Question: Deflated P-values (GWAS)
1
gravatar for solanum
7 months ago by
solanum10
Zurich, Switzerland
solanum10 wrote:

Hi

I performed genome wide assoctiations (linear mixed model) of 640'000 SNPs and transformed phenotypic traits of 160 individuals. After correcting for population structure and kinship, all resulting Q-Q plots looked more or less like this:

enter image description here

What could possibly cause deflated p-value distributions in GWAS? Changing the number of PCs and adding different random effects did not substantially improve the model.

Many thanks in advance

snp gwas p-value • 840 views
ADD COMMENTlink modified 7 months ago • written 7 months ago by solanum10
1

just a comment: what happens if you apply FDR correction for your p-values? Can you make a plot of your p-values but not as qq but as histogram from 0 to 1 (with e.g. 100 of breaks)?

ADD REPLYlink written 7 months ago by German.M.Demidov1.7k

I updated the figure. FDR-corrected p-values are highly insignificant, as there is no excess of p-values<0.05.

ADD REPLYlink modified 7 months ago • written 7 months ago by solanum10
1

Well, at first - your histogram looks quite uniform there, so I'd wont expect any significant number of "true positives" - otherwise you'd see a small increase of the first left column. I do not like the "bump" in the 2nd column from the left. It looks like all the p-values from the left part which could be significant "migrated" there due to some regularization. Another thing - if you have 1-2 samples as "outliers" (large variability) it will cause over-estimation of residuals variance in your linear model and then all the effects will be "hidden"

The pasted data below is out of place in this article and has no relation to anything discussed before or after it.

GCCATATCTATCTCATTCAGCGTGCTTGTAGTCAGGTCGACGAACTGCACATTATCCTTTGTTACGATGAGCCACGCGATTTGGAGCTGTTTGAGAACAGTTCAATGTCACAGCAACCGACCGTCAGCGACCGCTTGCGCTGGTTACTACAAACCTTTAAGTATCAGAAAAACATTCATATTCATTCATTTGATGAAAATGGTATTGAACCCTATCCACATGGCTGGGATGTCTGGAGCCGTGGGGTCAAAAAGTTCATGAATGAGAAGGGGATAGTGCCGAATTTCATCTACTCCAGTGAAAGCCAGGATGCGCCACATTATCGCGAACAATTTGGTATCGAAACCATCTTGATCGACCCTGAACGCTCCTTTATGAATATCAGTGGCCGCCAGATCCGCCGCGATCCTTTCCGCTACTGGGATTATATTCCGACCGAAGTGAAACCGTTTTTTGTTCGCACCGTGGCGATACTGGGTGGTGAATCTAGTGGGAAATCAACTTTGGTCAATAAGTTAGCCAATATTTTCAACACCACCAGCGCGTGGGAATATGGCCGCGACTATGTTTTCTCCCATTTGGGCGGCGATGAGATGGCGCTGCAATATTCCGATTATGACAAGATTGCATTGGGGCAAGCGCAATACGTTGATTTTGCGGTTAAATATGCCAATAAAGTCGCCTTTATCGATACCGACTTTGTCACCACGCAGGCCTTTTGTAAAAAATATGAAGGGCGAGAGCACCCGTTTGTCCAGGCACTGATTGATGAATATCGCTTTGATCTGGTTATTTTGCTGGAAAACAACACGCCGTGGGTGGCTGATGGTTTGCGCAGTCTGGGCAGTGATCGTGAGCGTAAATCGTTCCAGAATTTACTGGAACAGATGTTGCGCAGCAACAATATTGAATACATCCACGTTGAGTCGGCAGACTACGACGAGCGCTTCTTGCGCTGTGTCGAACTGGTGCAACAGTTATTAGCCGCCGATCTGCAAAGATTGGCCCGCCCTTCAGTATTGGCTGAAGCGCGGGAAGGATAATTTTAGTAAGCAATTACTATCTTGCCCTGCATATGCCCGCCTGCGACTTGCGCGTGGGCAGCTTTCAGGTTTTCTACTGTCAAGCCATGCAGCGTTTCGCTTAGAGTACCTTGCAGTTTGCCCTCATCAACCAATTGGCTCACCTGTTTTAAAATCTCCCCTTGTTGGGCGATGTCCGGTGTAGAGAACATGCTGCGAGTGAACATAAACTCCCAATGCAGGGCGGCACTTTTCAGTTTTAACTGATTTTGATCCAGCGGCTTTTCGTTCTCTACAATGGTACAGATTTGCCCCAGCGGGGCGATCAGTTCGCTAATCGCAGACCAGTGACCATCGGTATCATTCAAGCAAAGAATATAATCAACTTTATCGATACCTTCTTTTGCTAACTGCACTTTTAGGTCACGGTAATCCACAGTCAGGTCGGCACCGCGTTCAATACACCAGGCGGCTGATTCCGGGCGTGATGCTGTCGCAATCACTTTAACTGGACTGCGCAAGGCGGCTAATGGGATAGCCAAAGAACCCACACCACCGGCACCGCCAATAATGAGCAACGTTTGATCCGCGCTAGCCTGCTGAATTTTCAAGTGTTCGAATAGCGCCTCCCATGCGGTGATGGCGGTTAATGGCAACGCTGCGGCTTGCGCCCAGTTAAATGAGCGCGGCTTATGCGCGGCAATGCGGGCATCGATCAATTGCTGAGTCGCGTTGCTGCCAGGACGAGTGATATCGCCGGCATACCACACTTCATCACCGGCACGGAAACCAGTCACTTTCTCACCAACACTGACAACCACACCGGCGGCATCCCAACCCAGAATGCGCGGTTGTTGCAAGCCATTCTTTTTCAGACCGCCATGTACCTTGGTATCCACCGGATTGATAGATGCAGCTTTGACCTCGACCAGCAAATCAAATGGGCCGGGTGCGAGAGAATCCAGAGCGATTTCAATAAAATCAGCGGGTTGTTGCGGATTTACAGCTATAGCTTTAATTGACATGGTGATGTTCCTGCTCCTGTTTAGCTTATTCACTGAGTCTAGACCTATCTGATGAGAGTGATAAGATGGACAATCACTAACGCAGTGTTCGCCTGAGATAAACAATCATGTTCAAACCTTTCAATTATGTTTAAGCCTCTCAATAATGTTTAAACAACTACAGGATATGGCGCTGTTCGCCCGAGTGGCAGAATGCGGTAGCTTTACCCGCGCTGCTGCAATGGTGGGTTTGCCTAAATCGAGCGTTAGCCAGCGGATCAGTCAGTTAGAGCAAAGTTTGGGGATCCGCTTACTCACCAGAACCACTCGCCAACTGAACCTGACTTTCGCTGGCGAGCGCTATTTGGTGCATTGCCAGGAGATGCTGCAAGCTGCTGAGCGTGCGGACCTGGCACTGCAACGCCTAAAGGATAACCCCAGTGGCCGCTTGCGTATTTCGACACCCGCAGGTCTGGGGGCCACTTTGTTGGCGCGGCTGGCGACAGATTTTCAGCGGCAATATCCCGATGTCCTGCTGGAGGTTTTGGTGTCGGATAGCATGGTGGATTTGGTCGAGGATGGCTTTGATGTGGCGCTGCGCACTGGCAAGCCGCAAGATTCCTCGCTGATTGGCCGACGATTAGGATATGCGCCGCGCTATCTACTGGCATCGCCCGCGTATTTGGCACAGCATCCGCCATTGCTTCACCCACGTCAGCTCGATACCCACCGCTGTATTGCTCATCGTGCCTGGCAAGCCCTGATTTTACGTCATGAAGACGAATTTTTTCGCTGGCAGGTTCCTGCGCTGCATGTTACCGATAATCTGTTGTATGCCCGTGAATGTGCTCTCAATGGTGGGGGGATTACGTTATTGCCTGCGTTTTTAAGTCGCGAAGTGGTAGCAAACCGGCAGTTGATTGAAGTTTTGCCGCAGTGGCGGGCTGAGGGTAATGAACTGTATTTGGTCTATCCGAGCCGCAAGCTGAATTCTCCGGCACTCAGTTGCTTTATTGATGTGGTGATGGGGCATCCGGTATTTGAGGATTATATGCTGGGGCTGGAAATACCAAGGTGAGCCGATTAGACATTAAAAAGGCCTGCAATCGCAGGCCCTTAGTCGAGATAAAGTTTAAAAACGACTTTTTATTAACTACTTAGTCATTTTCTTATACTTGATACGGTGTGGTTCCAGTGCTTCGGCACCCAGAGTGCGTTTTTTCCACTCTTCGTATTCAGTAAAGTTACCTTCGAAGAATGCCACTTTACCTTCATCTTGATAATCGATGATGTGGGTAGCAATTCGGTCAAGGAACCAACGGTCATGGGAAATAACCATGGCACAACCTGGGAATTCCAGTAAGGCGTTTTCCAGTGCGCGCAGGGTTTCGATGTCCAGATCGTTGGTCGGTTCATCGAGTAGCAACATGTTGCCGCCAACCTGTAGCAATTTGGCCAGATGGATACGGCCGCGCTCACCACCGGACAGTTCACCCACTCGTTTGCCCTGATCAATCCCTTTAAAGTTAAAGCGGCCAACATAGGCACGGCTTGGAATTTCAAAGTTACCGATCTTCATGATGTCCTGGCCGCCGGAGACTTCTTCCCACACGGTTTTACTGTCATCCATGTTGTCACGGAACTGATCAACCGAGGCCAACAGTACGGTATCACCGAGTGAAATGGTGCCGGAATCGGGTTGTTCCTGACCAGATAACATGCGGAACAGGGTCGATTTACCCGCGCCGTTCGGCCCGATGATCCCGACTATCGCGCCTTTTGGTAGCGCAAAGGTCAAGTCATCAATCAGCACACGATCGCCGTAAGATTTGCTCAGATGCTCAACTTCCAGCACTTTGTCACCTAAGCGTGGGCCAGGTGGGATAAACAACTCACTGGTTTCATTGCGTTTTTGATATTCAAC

I am not a specialist in SNP-array analysis, these are just general considerations which may be totally useless.

ADD REPLYlink written 7 months ago by German.M.Demidov1.7k

Thank you for sharing your thoughts. In this example, I'd not expect any significant SNPs either but I'd expect the p-values to follow the expected p-value distribution better. The "bump" you mentioned is a pattern that occurs also in associations with other traits, what do you mean with regularization?

ADD REPLYlink written 7 months ago by solanum10
1

The term I've used is not actually correct - regularization means another thing, but does not matter. The thing is - you operate with the data which is discrete (presence or absence of a SNP) and you apply (I guess) some sort of linear model there. All these models are normally obtained via continuous approximations to the discrete data (e.g., proportion is modelled with the normal distribution - and it is fine when it is a proportion of 0.5 amongst 10.000 samples, but when it is a proportion of 0.01 or the sample size is 160 - you may expect troubles). So this bump may occur as a consequence of this. Or if you have outliers, or if you use a regularized model (this process I can not describe in a comment). Hidden dependencies may also affect your histogram shape (and there are dependencies).

ADD REPLYlink modified 7 months ago • written 7 months ago by German.M.Demidov1.7k
2
gravatar for chrchang523
7 months ago by
chrchang5237.1k
United States
chrchang5237.1k wrote:

If you computed PCs off the same set of variants that you included in the main GWAS, that results in p-value deflation. It’s better to compute PCs off a LD-pruned subset of them.

Also, 160 samples is small enough that an asymptotically valid p-value formula used by the software package may be noticeably off.

ADD COMMENTlink written 7 months ago by chrchang5237.1k

Thank you very much for your answer. I used an LD-pruned SNP-set for the computation of the PCs and not the whole set of SNPs so this should not be an issue.

I use the Score test for the calculation of the p-values, which has an asymptotic valid p-value formula (as far as I know). So this could indeed pose a problem.

ADD REPLYlink modified 7 months ago • written 7 months ago by solanum10
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